Construction begins on new Armenian church in Haverhill

Photo: Tim Jean


Members of the Armenian Apostolic Church at Hye Pointe in Haverhill are celebrating the start of construction of their new sanctuary, which is being built next to their Family Life and Cultural Center, which opened in April at 1280 Boston Road, Eagle-Tribune reports.

The Rev. Vart Gyozalyan, pastor of the church, said the original goal was to begin construction in two or three years.

“We were able to begin earlier than expected with help from two major donors,” he said. “One member of our church told me that she can’t wait to pray in the sanctuary.”

Since the center opened this spring, services have been held there, while parishioners await the construction of their new sanctuary, a place of worship.

Construction began last week, and Gyozalyan hopes the project will be completed by August 2018.

He said the design of the sanctuary borrows from traditional Armenian architecture, just as the design of the Family Life and Cultural Center did.


The construction of the center marked the realization of a dream come true for parishioners, who for years had been trying to sell the former St. Gregory the Illuminator across from City Hall in order to fund construction of their new church.

The Holy Cross Armenian Apostolic Church of Lawrence merged with St. Gregory in 2002 to create the Armenian Apostolic Church at Hye Pointe, the first merged Armenian Apostolic Church in North America.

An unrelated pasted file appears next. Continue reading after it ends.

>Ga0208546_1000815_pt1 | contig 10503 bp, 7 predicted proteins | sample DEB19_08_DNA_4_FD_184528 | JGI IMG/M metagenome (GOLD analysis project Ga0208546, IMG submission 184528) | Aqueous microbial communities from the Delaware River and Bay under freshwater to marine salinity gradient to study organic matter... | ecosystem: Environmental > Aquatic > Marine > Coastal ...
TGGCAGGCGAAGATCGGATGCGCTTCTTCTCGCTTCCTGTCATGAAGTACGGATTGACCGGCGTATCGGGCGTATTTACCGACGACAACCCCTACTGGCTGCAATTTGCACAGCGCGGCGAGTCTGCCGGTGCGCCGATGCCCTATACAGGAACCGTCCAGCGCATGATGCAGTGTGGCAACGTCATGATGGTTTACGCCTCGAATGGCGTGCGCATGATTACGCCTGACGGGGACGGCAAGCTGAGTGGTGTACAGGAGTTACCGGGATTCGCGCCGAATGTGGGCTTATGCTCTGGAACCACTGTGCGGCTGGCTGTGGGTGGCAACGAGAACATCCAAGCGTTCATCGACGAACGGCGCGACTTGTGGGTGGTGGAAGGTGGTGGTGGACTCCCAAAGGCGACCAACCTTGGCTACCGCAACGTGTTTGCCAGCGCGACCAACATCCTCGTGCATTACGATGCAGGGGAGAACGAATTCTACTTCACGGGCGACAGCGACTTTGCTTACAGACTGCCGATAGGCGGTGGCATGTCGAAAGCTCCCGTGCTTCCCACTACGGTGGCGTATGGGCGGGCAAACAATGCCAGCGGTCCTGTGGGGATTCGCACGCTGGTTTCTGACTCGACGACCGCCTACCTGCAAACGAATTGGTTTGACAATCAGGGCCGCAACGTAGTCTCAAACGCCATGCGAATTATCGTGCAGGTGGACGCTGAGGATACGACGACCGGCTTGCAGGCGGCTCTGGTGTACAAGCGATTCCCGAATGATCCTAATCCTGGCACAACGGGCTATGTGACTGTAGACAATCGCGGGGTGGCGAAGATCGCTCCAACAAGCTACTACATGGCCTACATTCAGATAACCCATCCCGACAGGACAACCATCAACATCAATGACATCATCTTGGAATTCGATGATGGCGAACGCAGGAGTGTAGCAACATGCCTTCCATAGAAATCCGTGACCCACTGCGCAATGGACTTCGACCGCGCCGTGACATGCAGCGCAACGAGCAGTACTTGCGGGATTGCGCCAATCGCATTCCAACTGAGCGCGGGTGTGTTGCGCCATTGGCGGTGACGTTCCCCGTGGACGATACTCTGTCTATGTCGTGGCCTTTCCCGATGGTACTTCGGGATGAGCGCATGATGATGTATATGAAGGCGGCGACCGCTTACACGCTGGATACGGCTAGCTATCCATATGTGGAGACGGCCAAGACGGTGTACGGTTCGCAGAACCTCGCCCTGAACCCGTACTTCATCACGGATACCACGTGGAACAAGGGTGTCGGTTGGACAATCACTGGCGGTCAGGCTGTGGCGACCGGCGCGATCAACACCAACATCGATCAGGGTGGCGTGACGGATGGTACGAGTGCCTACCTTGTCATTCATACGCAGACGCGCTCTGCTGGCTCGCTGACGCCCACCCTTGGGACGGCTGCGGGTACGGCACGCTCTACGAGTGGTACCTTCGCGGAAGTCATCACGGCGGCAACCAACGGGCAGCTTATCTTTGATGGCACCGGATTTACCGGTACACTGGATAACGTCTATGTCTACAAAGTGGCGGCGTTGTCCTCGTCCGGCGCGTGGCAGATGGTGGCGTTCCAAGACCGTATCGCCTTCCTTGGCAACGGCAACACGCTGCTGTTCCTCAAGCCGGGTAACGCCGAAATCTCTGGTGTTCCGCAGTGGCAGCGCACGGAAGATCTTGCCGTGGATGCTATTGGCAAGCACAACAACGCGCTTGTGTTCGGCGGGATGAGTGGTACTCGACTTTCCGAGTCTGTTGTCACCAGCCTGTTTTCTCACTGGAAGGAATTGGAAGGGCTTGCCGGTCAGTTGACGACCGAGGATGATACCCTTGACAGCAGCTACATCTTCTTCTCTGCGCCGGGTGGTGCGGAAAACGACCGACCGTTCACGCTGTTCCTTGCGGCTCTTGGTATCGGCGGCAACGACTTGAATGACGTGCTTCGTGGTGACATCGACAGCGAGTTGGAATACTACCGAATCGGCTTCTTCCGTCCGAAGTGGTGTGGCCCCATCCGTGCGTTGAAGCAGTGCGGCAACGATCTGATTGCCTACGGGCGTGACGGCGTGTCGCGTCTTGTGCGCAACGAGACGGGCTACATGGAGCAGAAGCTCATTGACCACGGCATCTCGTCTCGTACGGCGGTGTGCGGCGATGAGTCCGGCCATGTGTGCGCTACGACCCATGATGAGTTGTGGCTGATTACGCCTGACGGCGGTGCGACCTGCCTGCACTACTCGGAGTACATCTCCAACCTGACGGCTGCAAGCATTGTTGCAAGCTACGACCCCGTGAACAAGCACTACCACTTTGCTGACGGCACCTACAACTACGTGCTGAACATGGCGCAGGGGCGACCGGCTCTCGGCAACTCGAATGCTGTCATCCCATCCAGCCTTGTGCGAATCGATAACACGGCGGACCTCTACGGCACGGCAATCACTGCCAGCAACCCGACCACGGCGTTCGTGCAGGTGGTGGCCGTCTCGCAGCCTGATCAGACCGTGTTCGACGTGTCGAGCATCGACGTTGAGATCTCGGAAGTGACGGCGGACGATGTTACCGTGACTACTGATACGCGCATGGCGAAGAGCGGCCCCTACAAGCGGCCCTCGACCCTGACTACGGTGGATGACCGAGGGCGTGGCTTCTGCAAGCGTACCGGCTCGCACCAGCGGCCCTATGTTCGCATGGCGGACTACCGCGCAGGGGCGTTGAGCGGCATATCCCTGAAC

Both parish councils had previously purchased a site for their newly planned church, and put both church properties up for sale. Holy Cross sold in 2006.

There were growing problems with the St. Gregory building. It was in need of major renovations, lacked handicap accessibility and did not have enough space for parish functions.

Last year, after 15 years of trying to sell the building, the church finally found a buyer. The building was demolished this summer and in its place the new owner is building a Domino’s Pizza franchise along with one or two other retail businesses.

Church leaders said their congregation supported building a new church and selling the St. Gregory church, even if it meant seeing the building torn down, because they needed the money from the sale to build their new church and family center.

The move to a new church received the blessing of Armenians throughout the region and that of the supreme head of the Armenian Apostolic Church, his Holiness Catholicos Karekin II, who blessed the new church property in Bradford in 2007.

While the Family Life and Cultural Center was under construction, services were held at Sacred Hearts Church in Bradford.

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